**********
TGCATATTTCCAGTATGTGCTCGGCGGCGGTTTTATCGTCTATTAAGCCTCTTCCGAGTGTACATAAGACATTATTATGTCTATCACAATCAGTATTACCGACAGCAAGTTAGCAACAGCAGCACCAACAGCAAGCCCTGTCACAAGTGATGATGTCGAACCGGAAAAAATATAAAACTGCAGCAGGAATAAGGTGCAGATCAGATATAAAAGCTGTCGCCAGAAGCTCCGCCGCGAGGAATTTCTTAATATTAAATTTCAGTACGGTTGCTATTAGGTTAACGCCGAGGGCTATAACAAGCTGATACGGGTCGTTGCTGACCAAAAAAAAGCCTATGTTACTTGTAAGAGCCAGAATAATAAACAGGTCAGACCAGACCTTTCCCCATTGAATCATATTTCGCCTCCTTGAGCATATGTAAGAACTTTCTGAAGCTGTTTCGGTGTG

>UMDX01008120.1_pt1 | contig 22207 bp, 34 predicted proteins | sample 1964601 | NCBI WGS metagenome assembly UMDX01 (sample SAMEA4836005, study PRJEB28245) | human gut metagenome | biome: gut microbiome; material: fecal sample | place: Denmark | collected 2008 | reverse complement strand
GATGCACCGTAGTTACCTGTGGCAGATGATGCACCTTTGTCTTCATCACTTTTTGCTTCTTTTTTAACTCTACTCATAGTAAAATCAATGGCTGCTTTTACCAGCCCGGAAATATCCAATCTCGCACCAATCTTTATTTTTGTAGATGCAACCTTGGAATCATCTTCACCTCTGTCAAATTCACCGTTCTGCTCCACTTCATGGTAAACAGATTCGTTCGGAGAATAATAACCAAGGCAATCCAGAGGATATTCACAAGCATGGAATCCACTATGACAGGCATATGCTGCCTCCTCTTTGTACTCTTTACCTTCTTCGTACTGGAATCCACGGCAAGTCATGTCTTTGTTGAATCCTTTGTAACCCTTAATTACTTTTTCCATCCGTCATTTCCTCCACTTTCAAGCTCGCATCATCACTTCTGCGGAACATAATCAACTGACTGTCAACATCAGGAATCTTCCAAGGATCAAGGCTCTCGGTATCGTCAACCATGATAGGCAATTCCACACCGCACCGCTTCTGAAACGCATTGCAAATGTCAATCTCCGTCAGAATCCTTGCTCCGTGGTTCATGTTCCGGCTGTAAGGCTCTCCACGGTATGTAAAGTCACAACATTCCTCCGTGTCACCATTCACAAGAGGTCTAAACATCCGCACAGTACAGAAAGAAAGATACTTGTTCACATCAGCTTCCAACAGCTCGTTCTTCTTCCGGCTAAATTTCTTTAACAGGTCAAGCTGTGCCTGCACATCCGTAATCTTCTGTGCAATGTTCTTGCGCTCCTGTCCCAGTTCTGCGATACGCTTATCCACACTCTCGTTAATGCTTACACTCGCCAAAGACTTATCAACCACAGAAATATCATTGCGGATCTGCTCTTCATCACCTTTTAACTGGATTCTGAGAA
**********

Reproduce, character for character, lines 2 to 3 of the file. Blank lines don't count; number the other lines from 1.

>UMDX01008120.1_pt1 | contig 22207 bp, 34 predicted proteins | sample 1964601 | NCBI WGS metagenome assembly UMDX01 (sample SAMEA4836005, study PRJEB28245) | human gut metagenome | biome: gut microbiome; material: fecal sample | place: Denmark | collected 2008 | reverse complement strand
GATGCACCGTAGTTACCTGTGGCAGATGATGCACCTTTGTCTTCATCACTTTTTGCTTCTTTTTTAACTCTACTCATAGTAAAATCAATGGCTGCTTTTACCAGCCCGGAAATATCCAATCTCGCACCAATCTTTATTTTTGTAGATGCAACCTTGGAATCATCTTCACCTCTGTCAAATTCACCGTTCTGCTCCACTTCATGGTAAACAGATTCGTTCGGAGAATAATAACCAAGGCAATCCAGAGGATATTCACAAGCATGGAATCCACTATGACAGGCATATGCTGCCTCCTCTTTGTACTCTTTACCTTCTTCGTACTGGAATCCACGGCAAGTCATGTCTTTGTTGAATCCTTTGTAACCCTTAATTACTTTTTCCATCCGTCATTTCCTCCACTTTCAAGCTCGCATCATCACTTCTGCGGAACATAATCAACTGACTGTCAACATCAGGAATCTTCCAAGGATCAAGGCTCTCGGTATCGTCAACCATGATAGGCAATTCCACACCGCACCGCTTCTGAAACGCATTGCAAATGTCAATCTCCGTCAGAATCCTTGCTCCGTGGTTCATGTTCCGGCTGTAAGGCTCTCCACGGTATGTAAAGTCACAACATTCCTCCGTGTCACCATTCACAAGAGGTCTAAACATCCGCACAGTACAGAAAGAAAGATACTTGTTCACATCAGCTTCCAACAGCTCGTTCTTCTTCCGGCTAAATTTCTTTAACAGGTCAAGCTGTGCCTGCACATCCGTAATCTTCTGTGCAATGTTCTTGCGCTCCTGTCCCAGTTCTGCGATACGCTTATCCACACTCTCGTTAATGCTTACACTCGCCAAAGACTTATCAACCACAGAAATATCATTGCGGATCTGCTCTTCATCACCTTTTAACTGGATTCTGAGAA